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Saturday, November 22, 2003

The Division and Correlation of Wins Between Offense and Pitching in 2003'.


Introduction:

It has been a constant debate as whether a team benefits more from having a stronger offense, stronger pitching, or a balanced approach.

With numbers from 2003', I will attempt to determine the Wins Contributed (WC) by each team based on their Runs Scored for offense per game (RS) and Runs Allowed per game (RA) for pitching, given an average defense. Instead of basing it on actual wins totals for 03', I will use each team's pythagorean record (PR), which bases a team's W-L record based on RS and RA, which is ideal for this study.

Method:

Hitting: Using a method that is similar to calculate the team's PR and Offensive Winning % (OWP), I have squared RS and divided it by the sum of that team's RS and the RS for the League (LRS) (AL and NL are seperated), this is simply (RS²)/(RS² + LRS²) which will provide the win percentage of that team if that team had average pitching and defense based from their offensive production, I will call this (OWR). For example, if Boston had avg. pitching and defense, their overall winning % would have been 59.8% (.598). Next, we take that .598 and multiply it by 162 to see how many wins Boston would have had with avg. pitching and defense (OWR*162), which will give us 96.09 wins (TOW).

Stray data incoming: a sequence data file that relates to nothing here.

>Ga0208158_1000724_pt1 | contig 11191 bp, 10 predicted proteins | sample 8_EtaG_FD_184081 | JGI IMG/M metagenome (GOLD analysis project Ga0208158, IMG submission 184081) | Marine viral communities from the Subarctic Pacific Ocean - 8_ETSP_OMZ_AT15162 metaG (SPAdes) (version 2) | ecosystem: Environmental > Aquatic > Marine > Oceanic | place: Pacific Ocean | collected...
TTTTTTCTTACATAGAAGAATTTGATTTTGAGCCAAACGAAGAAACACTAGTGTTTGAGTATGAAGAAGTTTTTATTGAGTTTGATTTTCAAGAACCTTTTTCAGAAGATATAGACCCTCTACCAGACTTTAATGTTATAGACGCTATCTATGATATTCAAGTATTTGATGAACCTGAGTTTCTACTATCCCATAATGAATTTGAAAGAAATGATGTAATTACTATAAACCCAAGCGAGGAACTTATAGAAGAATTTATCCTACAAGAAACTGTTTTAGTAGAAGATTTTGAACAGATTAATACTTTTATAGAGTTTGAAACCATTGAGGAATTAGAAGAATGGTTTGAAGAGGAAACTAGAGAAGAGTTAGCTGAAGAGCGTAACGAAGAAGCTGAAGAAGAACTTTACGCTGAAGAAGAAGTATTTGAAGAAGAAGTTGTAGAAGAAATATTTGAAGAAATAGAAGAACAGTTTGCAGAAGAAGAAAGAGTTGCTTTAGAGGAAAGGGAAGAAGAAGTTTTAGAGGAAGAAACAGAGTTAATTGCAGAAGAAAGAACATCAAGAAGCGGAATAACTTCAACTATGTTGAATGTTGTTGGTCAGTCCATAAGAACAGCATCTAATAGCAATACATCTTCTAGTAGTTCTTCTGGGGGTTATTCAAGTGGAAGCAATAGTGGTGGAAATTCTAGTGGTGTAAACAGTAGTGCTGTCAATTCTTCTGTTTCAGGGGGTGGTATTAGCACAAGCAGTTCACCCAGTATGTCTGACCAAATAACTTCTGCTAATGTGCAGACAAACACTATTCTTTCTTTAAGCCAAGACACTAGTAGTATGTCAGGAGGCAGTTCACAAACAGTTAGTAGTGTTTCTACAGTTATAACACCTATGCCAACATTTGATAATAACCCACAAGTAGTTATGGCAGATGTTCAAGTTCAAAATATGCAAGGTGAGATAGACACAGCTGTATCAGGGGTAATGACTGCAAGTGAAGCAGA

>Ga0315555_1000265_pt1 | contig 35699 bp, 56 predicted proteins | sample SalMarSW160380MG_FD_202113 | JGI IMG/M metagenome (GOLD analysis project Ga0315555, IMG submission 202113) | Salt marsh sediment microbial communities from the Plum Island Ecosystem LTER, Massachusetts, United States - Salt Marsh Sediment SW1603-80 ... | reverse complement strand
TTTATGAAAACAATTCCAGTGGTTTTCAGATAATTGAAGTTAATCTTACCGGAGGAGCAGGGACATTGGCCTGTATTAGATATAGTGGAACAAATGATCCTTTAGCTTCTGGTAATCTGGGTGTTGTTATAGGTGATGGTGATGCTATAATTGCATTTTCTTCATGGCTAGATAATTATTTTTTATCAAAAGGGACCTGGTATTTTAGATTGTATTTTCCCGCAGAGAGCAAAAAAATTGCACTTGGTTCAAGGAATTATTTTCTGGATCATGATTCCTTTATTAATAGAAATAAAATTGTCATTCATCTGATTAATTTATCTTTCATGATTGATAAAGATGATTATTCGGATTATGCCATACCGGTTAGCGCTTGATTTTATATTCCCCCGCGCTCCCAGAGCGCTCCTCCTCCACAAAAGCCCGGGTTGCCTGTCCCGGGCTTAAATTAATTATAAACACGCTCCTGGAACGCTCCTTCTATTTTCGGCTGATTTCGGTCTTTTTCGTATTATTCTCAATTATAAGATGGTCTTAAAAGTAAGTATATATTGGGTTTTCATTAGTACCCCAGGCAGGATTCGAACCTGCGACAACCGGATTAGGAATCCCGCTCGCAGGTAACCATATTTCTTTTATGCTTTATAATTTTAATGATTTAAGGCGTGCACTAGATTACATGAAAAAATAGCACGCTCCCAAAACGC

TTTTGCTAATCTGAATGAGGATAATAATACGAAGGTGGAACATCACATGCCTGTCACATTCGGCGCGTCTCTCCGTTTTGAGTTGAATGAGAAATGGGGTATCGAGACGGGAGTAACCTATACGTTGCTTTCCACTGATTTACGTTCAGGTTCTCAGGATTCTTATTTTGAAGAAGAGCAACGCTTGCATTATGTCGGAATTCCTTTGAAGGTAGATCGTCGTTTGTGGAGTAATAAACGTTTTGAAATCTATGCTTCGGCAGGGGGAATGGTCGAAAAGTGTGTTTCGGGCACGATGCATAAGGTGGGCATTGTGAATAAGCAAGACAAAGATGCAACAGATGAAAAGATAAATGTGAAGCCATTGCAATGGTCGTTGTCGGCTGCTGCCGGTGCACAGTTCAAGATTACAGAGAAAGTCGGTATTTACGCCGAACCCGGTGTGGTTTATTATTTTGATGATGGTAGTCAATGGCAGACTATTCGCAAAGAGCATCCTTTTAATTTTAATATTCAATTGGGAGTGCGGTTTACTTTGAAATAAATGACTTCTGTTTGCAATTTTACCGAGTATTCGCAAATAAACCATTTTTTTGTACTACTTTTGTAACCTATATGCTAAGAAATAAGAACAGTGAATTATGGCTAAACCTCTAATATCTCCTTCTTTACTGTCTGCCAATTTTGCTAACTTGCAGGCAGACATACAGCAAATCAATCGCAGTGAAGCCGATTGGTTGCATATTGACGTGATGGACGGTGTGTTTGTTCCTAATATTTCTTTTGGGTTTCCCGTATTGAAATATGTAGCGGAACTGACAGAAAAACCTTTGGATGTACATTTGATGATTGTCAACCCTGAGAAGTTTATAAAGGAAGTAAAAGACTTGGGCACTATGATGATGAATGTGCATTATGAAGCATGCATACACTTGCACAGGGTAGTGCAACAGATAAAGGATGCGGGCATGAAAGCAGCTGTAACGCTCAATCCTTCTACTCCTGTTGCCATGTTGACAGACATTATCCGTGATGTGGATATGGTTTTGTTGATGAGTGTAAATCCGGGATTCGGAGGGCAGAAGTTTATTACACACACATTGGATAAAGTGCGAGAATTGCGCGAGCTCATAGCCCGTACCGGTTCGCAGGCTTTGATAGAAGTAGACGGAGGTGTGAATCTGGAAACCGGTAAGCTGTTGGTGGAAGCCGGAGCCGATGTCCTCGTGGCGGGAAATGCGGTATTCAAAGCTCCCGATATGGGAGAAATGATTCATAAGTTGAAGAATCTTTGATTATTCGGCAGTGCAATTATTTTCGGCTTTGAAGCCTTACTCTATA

Pitching: Following a similar method as mentioned above, except we will use RA and the League Runs Allowed (LRA) the only changes will be that the numerator with will be the LRA instead of the team's RA and the denominator will remain the same (LRA²)/(RA² + LRA²), I will call this (PWP) . This will give us the win percentage of a team with an avg. offense and defense based from their pitching production. To use the Boston example again, if Boston had an avg. offense and defense, their overall winning % would have 48.6% (.486). Like above, we take that .486 and multiply it by 162 to see how many wins Boston would have had with an avg. offense and defense (PWP*162), which would give us .78.86 wins (POW).